Today I finished my second graphic novel for the month, thereby making it at least one month with my resolution intact.
The second graphic novel I read was Skim, with words by Mariko Tamaki, drawings by Jillian Tamaki. It was published in 2008, by Groundwood Books. The artwork is all in black and white, which works really well for the story of teenage isolation. Kim, the main character, is called Skim by her largely white classmates. The story occurs in Canada, and features an incident in which Kim, and the other Asian attendee at a party are kicked out early. Reflecting on the experience later, she states, “Hien’s parents adopted her from Vietnam two years earlier and she never got invited to parties. Maybe she thought that’s how people left parties in Canada. Asians first” (86). The incident of the party works as a metaphor for her treatment by others throughout the story, as a marginalized and misunderstood figure in her school and homelife. A near affair with an older female teacher also serves to drive a wedge between herself and her best friend, and the suicide of a student in the opening underscores the concerns others seem to feel for Kim.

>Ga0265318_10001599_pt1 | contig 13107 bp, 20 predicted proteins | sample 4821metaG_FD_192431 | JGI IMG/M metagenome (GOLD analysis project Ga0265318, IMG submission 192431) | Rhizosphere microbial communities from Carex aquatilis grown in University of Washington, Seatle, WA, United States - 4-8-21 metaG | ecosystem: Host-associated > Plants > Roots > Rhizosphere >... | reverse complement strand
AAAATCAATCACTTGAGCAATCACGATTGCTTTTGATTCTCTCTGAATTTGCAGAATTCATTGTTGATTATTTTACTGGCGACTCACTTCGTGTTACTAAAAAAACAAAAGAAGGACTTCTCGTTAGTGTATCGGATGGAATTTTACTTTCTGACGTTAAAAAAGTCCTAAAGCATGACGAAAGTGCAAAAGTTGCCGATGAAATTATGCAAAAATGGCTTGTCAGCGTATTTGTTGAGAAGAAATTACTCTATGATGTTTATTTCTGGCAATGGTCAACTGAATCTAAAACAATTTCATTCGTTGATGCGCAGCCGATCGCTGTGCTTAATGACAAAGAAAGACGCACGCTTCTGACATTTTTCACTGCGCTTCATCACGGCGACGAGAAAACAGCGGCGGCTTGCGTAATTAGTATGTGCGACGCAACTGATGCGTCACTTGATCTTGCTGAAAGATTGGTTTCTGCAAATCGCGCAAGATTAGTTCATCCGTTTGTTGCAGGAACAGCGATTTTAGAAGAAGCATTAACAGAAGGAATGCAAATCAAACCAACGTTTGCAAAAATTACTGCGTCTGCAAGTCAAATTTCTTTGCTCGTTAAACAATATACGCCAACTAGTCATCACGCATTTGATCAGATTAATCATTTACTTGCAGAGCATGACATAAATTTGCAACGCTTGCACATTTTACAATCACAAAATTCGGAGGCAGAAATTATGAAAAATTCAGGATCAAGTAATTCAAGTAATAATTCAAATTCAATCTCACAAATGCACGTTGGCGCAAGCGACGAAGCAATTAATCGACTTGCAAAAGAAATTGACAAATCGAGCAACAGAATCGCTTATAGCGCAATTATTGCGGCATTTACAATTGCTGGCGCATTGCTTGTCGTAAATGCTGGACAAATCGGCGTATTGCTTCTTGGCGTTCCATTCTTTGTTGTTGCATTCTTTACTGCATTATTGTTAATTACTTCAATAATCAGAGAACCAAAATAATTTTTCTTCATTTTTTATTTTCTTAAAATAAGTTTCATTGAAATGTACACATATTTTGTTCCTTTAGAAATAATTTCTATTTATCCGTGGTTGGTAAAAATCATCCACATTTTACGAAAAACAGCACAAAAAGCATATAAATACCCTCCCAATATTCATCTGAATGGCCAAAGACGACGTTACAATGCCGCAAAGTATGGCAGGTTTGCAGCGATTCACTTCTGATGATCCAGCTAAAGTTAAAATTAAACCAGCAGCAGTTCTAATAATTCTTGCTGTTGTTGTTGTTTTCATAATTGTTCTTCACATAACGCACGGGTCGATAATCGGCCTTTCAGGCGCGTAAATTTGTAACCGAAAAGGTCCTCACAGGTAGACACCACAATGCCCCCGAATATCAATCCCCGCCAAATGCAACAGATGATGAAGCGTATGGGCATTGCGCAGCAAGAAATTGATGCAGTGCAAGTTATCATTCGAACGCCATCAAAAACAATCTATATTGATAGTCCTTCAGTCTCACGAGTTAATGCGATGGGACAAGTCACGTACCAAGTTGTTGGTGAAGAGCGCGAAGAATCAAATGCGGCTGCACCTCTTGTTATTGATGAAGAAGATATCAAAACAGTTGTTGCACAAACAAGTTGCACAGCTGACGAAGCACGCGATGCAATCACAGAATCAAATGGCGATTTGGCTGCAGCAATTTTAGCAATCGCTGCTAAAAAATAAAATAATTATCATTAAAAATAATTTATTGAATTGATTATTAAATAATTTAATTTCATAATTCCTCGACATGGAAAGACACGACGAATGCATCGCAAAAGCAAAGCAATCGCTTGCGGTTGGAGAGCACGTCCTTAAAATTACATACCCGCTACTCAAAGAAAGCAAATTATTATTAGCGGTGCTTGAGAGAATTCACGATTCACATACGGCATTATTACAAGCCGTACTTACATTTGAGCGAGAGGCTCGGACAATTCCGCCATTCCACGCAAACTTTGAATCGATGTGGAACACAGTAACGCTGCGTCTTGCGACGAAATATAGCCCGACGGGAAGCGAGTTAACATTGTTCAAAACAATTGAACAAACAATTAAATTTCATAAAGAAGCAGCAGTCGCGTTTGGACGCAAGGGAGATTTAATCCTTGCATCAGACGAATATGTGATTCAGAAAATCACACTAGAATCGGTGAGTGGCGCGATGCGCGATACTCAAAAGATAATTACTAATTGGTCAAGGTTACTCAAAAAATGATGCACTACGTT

The starkness of the art does really underscore the text, but this is not a bleak angst – ridden text. There is heartbreak, but there is also the quietly moving story of a teenage girl finding her way, while remaining true to herself. Friendships shift, but Kim also discovers at least one new friend during the story, and continues to create art.
This would be a good addition to a high school collection, ours does carry a YA label that I found appropriate, the text is set in the early 1990’s, and casual smoking is present, as well as explorations of sexuality.